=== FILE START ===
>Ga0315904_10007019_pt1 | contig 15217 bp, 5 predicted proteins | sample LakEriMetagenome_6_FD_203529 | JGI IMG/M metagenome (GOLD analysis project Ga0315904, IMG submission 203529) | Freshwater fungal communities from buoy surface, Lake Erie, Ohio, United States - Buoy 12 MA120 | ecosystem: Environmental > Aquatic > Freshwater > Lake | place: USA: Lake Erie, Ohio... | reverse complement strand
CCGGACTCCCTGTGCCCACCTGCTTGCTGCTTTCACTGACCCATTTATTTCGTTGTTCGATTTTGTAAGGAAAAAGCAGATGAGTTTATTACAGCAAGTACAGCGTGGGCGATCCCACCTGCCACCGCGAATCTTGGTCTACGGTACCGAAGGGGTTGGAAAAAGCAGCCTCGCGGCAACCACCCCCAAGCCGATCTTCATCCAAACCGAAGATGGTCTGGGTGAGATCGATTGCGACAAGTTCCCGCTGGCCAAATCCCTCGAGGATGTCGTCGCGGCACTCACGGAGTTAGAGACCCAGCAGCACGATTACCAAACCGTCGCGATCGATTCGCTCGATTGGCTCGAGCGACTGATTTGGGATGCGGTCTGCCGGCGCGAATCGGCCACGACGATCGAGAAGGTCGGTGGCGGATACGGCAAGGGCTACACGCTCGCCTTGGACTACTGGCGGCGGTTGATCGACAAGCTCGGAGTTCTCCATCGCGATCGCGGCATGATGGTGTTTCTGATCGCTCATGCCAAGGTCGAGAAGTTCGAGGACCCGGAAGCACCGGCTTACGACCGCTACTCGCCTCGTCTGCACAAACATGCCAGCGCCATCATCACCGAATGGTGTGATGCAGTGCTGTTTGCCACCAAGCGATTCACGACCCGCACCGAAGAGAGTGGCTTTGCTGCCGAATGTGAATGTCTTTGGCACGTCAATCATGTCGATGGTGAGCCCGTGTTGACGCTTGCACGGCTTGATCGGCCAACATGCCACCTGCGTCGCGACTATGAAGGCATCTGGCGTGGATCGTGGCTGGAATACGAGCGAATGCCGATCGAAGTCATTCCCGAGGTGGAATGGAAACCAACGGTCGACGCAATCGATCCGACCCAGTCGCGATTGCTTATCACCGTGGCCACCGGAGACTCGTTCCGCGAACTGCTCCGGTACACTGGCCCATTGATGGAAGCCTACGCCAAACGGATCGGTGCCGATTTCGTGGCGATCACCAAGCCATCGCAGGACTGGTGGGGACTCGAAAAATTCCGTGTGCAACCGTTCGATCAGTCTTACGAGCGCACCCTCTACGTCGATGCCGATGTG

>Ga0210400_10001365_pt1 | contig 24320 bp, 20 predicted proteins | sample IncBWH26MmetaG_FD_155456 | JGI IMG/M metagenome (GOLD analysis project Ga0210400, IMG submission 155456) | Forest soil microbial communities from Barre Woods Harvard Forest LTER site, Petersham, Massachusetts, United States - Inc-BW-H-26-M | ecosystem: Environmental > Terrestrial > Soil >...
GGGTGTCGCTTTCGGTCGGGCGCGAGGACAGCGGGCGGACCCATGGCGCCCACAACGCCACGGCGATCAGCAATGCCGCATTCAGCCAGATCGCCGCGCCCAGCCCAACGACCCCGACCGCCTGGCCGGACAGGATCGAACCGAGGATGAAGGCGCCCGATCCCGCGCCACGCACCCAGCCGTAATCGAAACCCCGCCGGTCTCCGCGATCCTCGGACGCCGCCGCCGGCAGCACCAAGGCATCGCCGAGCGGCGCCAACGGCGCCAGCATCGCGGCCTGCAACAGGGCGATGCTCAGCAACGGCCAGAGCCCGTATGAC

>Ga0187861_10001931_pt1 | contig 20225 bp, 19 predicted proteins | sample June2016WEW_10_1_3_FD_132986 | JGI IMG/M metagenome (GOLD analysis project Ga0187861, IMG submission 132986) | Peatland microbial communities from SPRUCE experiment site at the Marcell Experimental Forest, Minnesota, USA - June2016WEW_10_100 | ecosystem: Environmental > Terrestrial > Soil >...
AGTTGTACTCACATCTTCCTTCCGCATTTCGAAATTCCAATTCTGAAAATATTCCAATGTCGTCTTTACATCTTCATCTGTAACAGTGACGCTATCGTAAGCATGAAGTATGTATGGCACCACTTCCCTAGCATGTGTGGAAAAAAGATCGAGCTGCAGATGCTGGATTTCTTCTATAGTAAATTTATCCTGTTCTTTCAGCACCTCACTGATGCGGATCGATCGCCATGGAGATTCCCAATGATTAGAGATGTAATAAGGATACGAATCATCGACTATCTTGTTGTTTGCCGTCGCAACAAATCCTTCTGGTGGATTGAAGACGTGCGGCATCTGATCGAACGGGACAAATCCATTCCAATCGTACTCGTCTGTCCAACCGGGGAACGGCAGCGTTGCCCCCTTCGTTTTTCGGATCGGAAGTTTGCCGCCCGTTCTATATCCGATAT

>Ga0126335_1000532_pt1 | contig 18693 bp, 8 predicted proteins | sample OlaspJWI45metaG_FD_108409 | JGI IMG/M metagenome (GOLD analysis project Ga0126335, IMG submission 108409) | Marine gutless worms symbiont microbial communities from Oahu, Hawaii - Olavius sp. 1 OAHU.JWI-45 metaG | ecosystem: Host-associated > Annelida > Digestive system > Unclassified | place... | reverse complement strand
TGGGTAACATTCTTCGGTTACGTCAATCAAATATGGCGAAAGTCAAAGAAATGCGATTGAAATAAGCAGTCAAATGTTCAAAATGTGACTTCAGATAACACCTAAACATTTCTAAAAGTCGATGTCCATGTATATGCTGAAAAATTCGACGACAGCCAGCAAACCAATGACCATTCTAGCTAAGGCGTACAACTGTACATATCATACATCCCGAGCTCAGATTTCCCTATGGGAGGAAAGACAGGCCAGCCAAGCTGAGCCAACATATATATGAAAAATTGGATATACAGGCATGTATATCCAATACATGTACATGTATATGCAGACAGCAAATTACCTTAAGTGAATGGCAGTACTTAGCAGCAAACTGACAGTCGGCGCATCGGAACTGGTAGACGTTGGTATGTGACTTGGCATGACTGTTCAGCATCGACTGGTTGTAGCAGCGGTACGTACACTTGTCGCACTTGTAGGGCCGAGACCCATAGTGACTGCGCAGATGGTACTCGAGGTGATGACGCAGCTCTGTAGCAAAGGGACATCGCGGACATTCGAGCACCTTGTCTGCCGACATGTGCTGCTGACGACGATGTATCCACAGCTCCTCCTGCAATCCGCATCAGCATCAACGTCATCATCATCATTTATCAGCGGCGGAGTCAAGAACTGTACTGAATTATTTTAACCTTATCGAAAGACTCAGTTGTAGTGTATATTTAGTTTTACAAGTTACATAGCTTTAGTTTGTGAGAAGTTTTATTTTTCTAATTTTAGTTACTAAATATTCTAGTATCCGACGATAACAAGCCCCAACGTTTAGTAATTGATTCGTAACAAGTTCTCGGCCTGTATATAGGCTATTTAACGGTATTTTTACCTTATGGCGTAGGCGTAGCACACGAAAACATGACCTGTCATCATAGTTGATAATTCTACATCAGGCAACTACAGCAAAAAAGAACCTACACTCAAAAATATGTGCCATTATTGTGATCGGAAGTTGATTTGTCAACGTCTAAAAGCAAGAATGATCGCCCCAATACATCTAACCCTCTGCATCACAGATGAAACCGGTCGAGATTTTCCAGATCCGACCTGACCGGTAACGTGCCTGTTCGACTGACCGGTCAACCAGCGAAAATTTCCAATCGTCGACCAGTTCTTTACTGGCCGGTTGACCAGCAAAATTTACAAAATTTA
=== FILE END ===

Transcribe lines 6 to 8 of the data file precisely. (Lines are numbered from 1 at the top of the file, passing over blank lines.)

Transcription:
AGTTGTACTCACATCTTCCTTCCGCATTTCGAAATTCCAATTCTGAAAATATTCCAATGTCGTCTTTACATCTTCATCTGTAACAGTGACGCTATCGTAAGCATGAAGTATGTATGGCACCACTTCCCTAGCATGTGTGGAAAAAAGATCGAGCTGCAGATGCTGGATTTCTTCTATAGTAAATTTATCCTGTTCTTTCAGCACCTCACTGATGCGGATCGATCGCCATGGAGATTCCCAATGATTAGAGATGTAATAAGGATACGAATCATCGACTATCTTGTTGTTTGCCGTCGCAACAAATCCTTCTGGTGGATTGAAGACGTGCGGCATCTGATCGAACGGGACAAATCCATTCCAATCGTACTCGTCTGTCCAACCGGGGAACGGCAGCGTTGCCCCCTTCGTTTTTCGGATCGGAAGTTTGCCGCCCGTTCTATATCCGATAT

>Ga0126335_1000532_pt1 | contig 18693 bp, 8 predicted proteins | sample OlaspJWI45metaG_FD_108409 | JGI IMG/M metagenome (GOLD analysis project Ga0126335, IMG submission 108409) | Marine gutless worms symbiont microbial communities from Oahu, Hawaii - Olavius sp. 1 OAHU.JWI-45 metaG | ecosystem: Host-associated > Annelida > Digestive system > Unclassified | place... | reverse complement strand
TGGGTAACATTCTTCGGTTACGTCAATCAAATATGGCGAAAGTCAAAGAAATGCGATTGAAATAAGCAGTCAAATGTTCAAAATGTGACTTCAGATAACACCTAAACATTTCTAAAAGTCGATGTCCATGTATATGCTGAAAAATTCGACGACAGCCAGCAAACCAATGACCATTCTAGCTAAGGCGTACAACTGTACATATCATACATCCCGAGCTCAGATTTCCCTATGGGAGGAAAGACAGGCCAGCCAAGCTGAGCCAACATATATATGAAAAATTGGATATACAGGCATGTATATCCAATACATGTACATGTATATGCAGACAGCAAATTACCTTAAGTGAATGGCAGTACTTAGCAGCAAACTGACAGTCGGCGCATCGGAACTGGTAGACGTTGGTATGTGACTTGGCATGACTGTTCAGCATCGACTGGTTGTAGCAGCGGTACGTACACTTGTCGCACTTGTAGGGCCGAGACCCATAGTGACTGCGCAGATGGTACTCGAGGTGATGACGCAGCTCTGTAGCAAAGGGACATCGCGGACATTCGAGCACCTTGTCTGCCGACATGTGCTGCTGACGACGATGTATCCACAGCTCCTCCTGCAATCCGCATCAGCATCAACGTCATCATCATCATTTATCAGCGGCGGAGTCAAGAACTGTACTGAATTATTTTAACCTTATCGAAAGACTCAGTTGTAGTGTATATTTAGTTTTACAAGTTACATAGCTTTAGTTTGTGAGAAGTTTTATTTTTCTAATTTTAGTTACTAAATATTCTAGTATCCGACGATAACAAGCCCCAACGTTTAGTAATTGATTCGTAACAAGTTCTCGGCCTGTATATAGGCTATTTAACGGTATTTTTACCTTATGGCGTAGGCGTAGCACACGAAAACATGACCTGTCATCATAGTTGATAATTCTACATCAGGCAACTACAGCAAAAAAGAACCTACACTCAAAAATATGTGCCATTATTGTGATCGGAAGTTGATTTGTCAACGTCTAAAAGCAAGAATGATCGCCCCAATACATCTAACCCTCTGCATCACAGATGAAACCGGTCGAGATTTTCCAGATCCGACCTGACCGGTAACGTGCCTGTTCGACTGACCGGTCAACCAGCGAAAATTTCCAATCGTCGACCAGTTCTTTACTGGCCGGTTGACCAGCAAAATTTACAAAATTTA